(July 31, 2014) On July 17, 2014, Niilo Jääskinen, the Advocate General (AG) of the Court of Justice of the European Union (CJEU), issued an opinion in a case involving a man who worked as a public employee in Denmark taking care of children in his own home for 15 years who instituted legal proceedings in a court in Denmark upon receiving notification in writing that he had been dismissed from his job because of a declining number of children needing childcare in the municipality. (Opinion of Advocate General Jääskinen Delivered on 17 July 2014 (1), Case C-354/13 FOA, Acting on Behalf of Karsten Kaltoft v. Kommunernes Landsforening (KL), Acting on Behalf of the Municipality of Billund, EUR-LEX.) The plaintiff, Karsten Kaltoft, claimed that his employment was terminated because he was obese; he weighed about 353 pounds and was about 5′ 7″ tall. Kaltoft’s employer had provided financial assistance for a year to enable him to take part in fitness training. (Id.)
At an official hearing that took place following Kaltoft’s dismissal, the issue of obesity was discussed, but not as grounds for the dismissal. The plaintiff claimed unlawful discrimination due to his obesity and requested compensation from his employer. In pursuit of this claim, he had instituted proceedings before the court in the town of Kolding. (Id.)
The AG, whose role under the European Union justice system is to render opinions on cases before the CJEU, remarked that this is the first time that the issue of obesity as a ground for discrimination has been brought to the attention of the Court. The AG’s opinions are not binding, but they are usually followed by the CJEU when it renders a judgment a few months later.
The Issues in the Case
The Kolding. court requested that the CJEU issue a preliminary ruling on the following two issues: (a) whether under EU law there is a prohibition of discrimination on grounds of obesity, and (b) whether obesity is a disability under Directive 2000/78/EC, which prohibits “any direct or indirect discrimination based on religion or belief, disability, age or sexual orientation” in employment and occupation, and if so, what constitute the basic criteria to assess whether a person’s obesity gives him/her protection by virtue of this prohibition against discrimination. (Id.; Council Directive 2000/78/EC of 27 November 2000 Establishing a General Framework for Equal Treatment in Employment and Occupation, 2000 O.J. (L 303) 16-22, available at EUR-LEX.)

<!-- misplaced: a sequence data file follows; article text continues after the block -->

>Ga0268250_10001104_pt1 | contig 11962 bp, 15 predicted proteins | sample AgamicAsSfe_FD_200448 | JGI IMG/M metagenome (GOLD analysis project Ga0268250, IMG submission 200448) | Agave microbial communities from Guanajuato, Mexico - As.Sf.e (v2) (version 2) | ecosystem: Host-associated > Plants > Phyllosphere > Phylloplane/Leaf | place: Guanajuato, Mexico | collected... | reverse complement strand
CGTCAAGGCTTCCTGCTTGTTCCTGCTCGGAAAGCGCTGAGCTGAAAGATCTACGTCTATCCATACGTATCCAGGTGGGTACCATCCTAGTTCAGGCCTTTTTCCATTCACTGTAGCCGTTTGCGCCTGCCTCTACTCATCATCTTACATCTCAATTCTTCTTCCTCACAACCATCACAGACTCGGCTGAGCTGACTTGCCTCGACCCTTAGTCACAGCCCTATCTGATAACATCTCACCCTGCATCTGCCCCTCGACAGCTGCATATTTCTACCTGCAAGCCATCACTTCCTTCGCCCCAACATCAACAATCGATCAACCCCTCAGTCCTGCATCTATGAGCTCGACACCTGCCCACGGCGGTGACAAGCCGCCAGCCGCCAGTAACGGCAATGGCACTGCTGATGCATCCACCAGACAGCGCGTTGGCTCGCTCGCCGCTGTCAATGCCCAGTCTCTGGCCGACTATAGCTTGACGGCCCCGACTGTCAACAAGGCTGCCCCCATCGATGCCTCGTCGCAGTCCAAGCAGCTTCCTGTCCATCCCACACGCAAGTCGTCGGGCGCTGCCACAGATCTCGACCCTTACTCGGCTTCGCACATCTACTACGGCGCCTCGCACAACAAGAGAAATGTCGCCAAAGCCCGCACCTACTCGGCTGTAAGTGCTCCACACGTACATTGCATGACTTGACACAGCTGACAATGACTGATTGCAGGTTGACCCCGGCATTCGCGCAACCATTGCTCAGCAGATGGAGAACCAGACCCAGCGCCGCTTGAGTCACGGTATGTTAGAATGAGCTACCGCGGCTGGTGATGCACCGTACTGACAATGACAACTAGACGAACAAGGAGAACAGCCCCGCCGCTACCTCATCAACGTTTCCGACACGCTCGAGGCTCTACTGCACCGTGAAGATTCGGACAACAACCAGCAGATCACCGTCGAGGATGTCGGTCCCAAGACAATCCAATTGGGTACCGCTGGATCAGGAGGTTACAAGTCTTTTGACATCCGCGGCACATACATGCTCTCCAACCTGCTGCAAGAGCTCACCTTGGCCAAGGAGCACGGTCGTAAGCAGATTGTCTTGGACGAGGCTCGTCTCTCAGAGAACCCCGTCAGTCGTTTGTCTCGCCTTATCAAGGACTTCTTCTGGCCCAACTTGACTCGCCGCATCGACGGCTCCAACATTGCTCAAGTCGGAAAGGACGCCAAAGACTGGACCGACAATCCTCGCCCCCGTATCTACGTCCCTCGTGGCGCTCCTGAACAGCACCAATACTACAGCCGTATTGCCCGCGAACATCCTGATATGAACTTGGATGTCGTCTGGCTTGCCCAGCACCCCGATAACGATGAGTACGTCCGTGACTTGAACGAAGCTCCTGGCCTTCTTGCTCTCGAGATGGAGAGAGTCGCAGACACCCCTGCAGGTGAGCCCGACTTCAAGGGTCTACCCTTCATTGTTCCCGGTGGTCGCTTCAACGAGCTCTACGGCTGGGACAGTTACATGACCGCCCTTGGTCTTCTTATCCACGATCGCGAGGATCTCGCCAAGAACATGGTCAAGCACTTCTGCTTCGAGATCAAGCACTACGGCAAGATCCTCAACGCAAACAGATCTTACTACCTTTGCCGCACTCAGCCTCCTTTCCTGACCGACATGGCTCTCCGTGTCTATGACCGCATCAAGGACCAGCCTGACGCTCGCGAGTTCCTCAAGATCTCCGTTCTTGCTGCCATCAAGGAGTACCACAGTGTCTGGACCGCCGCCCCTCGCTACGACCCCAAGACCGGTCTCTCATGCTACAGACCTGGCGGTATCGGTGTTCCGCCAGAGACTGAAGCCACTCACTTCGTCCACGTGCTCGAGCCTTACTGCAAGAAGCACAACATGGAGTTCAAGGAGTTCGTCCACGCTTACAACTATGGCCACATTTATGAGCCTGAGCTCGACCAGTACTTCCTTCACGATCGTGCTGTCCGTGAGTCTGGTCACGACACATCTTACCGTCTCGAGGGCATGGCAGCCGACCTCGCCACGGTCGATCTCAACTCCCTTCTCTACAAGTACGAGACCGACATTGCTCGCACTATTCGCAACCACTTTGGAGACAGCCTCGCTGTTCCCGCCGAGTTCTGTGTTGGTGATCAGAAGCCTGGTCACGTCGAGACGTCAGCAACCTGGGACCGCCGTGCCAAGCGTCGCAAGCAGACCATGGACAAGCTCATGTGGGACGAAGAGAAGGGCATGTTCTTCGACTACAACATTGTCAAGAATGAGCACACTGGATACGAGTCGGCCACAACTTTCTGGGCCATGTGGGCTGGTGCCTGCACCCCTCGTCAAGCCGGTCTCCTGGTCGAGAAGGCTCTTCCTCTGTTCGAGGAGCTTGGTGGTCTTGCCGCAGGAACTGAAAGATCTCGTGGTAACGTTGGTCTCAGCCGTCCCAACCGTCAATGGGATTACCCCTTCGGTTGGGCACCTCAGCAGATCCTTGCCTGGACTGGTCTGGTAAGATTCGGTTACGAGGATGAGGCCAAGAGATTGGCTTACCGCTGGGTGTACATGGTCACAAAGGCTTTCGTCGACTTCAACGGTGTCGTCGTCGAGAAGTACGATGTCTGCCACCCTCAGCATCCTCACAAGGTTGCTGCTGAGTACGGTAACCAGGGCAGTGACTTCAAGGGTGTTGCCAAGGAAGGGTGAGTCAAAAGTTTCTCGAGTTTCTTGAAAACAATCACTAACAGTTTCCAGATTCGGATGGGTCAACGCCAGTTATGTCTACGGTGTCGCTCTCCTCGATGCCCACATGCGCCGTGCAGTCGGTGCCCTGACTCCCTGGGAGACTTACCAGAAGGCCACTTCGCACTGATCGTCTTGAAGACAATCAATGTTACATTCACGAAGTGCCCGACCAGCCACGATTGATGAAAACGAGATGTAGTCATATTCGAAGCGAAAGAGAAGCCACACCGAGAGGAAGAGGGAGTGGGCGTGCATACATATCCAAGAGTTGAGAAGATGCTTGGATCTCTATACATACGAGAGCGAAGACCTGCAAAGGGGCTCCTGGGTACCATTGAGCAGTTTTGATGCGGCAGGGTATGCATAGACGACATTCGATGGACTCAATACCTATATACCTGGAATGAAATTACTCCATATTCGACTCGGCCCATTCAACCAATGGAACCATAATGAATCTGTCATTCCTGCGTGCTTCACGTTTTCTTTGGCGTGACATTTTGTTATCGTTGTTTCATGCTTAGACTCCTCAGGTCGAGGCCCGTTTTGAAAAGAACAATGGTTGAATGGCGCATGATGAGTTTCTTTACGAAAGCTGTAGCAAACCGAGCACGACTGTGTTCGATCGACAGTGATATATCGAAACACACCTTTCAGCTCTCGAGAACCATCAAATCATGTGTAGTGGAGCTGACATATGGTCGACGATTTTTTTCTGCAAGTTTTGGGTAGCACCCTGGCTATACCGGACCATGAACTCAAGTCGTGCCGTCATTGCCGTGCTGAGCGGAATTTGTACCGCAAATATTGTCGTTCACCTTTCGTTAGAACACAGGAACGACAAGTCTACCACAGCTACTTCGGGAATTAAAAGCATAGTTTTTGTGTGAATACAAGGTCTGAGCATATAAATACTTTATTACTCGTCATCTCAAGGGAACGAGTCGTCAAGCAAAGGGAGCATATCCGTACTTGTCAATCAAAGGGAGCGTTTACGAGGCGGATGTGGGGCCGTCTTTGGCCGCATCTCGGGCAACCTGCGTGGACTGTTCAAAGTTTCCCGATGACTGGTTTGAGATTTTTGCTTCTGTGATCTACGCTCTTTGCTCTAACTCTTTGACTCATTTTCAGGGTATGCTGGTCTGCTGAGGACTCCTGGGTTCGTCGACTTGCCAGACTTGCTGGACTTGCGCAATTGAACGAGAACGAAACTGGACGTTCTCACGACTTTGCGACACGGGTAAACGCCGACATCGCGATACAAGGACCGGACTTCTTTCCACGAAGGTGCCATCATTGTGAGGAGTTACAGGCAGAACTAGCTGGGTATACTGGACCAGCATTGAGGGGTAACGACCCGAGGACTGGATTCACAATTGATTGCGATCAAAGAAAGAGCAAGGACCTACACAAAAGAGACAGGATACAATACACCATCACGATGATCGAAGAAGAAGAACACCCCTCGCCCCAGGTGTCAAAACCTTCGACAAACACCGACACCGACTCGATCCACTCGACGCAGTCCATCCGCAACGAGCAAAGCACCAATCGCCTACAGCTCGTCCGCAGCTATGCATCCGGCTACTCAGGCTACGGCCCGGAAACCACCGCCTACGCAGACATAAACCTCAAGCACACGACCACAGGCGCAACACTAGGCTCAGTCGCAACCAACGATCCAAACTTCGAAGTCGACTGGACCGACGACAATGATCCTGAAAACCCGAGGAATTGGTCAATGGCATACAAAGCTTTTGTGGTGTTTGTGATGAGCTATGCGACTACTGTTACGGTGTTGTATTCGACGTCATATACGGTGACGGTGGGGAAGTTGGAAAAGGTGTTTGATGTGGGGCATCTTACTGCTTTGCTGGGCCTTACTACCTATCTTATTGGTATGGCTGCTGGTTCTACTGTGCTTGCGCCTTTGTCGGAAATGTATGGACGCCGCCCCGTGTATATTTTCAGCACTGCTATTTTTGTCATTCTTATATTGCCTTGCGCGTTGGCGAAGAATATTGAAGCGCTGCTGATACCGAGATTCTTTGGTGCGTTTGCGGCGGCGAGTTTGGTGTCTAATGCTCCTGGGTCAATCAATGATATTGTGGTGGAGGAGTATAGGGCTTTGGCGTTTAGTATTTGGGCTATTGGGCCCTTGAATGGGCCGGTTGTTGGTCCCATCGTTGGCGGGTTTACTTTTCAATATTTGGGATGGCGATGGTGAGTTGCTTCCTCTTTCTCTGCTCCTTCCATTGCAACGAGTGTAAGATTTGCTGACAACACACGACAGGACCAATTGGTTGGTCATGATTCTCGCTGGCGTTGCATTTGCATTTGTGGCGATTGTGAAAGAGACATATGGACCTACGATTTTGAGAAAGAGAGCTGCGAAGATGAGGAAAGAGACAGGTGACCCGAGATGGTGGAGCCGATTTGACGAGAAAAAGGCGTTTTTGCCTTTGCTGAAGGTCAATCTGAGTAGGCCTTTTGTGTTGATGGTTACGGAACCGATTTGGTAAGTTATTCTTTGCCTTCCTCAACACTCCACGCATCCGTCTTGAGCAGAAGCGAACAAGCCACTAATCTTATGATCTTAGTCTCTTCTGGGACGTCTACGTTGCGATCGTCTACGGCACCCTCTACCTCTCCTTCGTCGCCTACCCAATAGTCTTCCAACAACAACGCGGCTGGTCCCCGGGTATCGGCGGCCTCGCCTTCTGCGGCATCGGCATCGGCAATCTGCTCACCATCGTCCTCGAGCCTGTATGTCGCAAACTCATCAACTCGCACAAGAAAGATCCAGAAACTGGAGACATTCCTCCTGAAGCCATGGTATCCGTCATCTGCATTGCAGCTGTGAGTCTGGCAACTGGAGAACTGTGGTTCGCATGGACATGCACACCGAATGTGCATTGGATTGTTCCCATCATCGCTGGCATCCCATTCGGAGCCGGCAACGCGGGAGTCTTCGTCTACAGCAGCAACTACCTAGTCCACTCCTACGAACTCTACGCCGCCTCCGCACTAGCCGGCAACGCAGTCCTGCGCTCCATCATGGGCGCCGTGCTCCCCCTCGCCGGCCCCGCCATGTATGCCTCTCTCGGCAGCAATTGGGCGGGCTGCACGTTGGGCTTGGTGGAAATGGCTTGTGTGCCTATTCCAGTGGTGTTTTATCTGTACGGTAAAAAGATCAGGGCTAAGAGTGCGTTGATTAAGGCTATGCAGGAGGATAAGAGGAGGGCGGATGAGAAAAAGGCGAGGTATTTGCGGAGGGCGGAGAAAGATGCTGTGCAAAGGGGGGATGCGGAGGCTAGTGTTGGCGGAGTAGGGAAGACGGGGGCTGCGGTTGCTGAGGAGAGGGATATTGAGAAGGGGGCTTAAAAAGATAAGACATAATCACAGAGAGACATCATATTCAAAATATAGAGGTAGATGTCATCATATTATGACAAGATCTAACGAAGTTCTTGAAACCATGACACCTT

In his analysis, the AG examined the preliminary question of whether obesity can qualify as an independent ground for discrimination. He stated that even though there is no general principle of EU law that prohibits discrimination based on obesity, it is possible that “obesity of a certain severity may amount to a disability under Directive 2000/78/EC.” (Opinion of Advocate General Jääskinen, supra, ¶ 15). He cited article 21 of the Charter of Fundamental Rights, which has an open-ended prohibition of discrimination, and argued that based on the wording “such as,” other grounds for discrimination could be included, for instance, appearance, size, or social factors such as status or class. (Id. ¶ 17; Charter of Fundamental Rights of the European Union, 2012 O.J. (C 326) 02), available at EUR-LEX.)
The AG went on to examine the notion of disability under Directive 2000/78/EC, as analyzed in the case-law of the CJEU. He stated that even though disability is not defined in the Directive, an autonomous and uniform interpretation has been developed by the Court, taking into consideration the United Nations Convention on the Rights of Persons with Disabilities, which the EU approved in 2009. (Opinion of Advocate General Jääskinen, supra, ¶ 29; Convention on the Rights of Persons with Disabilities, A/61/611 (Dec. 6, 2006), UNITED NATIONS ENABLE.) He stated that based on the objective of the Directive to ensure that a person with a disability will have access to or will be able to participate in employment, the notion of disability must be understood to comprise also “a hindrance to the exercise of professional activity, not only to the impossibility of exercising such activity.” (Opinion of Advocate General Jääskinen, supra, ¶ 33.)
As to the question of whether obesity amounts to a disability, the AG cited the World Health Organization (WHO), which classifies obesity into three types depending on the body mass index (BMI) indicators. (BMI Classification, WHO website (last visited July 30, 2014).) People with a BMI in excess of 40.00 points are in Class III. Kaltoft argued that WHO deems obesity to be a chronic illness. The AG argued that mere classification of obesity as an illness by WHO is not sufficient for it to meet the criteria for a disability as established by CJEU case law and thus fall within the scope of the Directive. Consequently, the AG stated, only obesity “that is severe, extreme or morbid” that may create “problems in mobility, endurance, and mood” and that may hinder the person from fully and effectively participating in professional life equally with other workers may amount to a disability for the purposes of the Directive. (Id. ¶¶ 56& 61(2).)
The final decision on the issue will be made by the appropriate court in Denmark and must follow the CJEU’s interpretation of the law.